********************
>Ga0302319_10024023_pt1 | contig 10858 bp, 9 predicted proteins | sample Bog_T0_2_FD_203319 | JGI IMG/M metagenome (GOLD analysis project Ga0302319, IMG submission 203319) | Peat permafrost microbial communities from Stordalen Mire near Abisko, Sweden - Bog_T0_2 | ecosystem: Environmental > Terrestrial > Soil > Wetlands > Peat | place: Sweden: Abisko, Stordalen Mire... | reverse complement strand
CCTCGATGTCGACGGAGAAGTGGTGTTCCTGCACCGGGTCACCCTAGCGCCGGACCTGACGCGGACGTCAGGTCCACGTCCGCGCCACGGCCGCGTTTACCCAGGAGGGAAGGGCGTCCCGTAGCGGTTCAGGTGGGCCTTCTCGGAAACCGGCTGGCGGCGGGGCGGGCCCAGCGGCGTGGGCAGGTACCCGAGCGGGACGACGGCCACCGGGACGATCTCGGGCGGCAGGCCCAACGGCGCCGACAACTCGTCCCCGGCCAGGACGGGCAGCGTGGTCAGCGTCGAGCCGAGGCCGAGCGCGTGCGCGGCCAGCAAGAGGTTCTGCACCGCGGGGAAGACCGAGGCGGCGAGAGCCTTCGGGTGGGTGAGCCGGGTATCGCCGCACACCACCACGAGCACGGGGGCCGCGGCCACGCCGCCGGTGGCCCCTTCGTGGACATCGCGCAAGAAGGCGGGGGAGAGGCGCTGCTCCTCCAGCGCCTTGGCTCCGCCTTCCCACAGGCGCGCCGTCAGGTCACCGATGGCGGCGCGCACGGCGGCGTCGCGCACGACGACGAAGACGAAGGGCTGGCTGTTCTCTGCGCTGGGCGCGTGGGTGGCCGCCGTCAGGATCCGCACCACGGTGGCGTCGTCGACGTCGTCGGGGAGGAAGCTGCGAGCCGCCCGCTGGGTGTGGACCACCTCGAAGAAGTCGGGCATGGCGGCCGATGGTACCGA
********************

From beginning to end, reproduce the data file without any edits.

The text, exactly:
>Ga0302319_10024023_pt1 | contig 10858 bp, 9 predicted proteins | sample Bog_T0_2_FD_203319 | JGI IMG/M metagenome (GOLD analysis project Ga0302319, IMG submission 203319) | Peat permafrost microbial communities from Stordalen Mire near Abisko, Sweden - Bog_T0_2 | ecosystem: Environmental > Terrestrial > Soil > Wetlands > Peat | place: Sweden: Abisko, Stordalen Mire... | reverse complement strand
CCTCGATGTCGACGGAGAAGTGGTGTTCCTGCACCGGGTCACCCTAGCGCCGGACCTGACGCGGACGTCAGGTCCACGTCCGCGCCACGGCCGCGTTTACCCAGGAGGGAAGGGCGTCCCGTAGCGGTTCAGGTGGGCCTTCTCGGAAACCGGCTGGCGGCGGGGCGGGCCCAGCGGCGTGGGCAGGTACCCGAGCGGGACGACGGCCACCGGGACGATCTCGGGCGGCAGGCCCAACGGCGCCGACAACTCGTCCCCGGCCAGGACGGGCAGCGTGGTCAGCGTCGAGCCGAGGCCGAGCGCGTGCGCGGCCAGCAAGAGGTTCTGCACCGCGGGGAAGACCGAGGCGGCGAGAGCCTTCGGGTGGGTGAGCCGGGTATCGCCGCACACCACCACGAGCACGGGGGCCGCGGCCACGCCGCCGGTGGCCCCTTCGTGGACATCGCGCAAGAAGGCGGGGGAGAGGCGCTGCTCCTCCAGCGCCTTGGCTCCGCCTTCCCACAGGCGCGCCGTCAGGTCACCGATGGCGGCGCGCACGGCGGCGTCGCGCACGACGACGAAGACGAAGGGCTGGCTGTTCTCTGCGCTGGGCGCGTGGGTGGCCGCCGTCAGGATCCGCACCACGGTGGCGTCGTCGACGTCGTCGGGGAGGAAGCTGCGAGCCGCCCGCTGGGTGTGGACCACCTCGAAGAAGTCGGGCATGGCGGCCGATGGTACCGA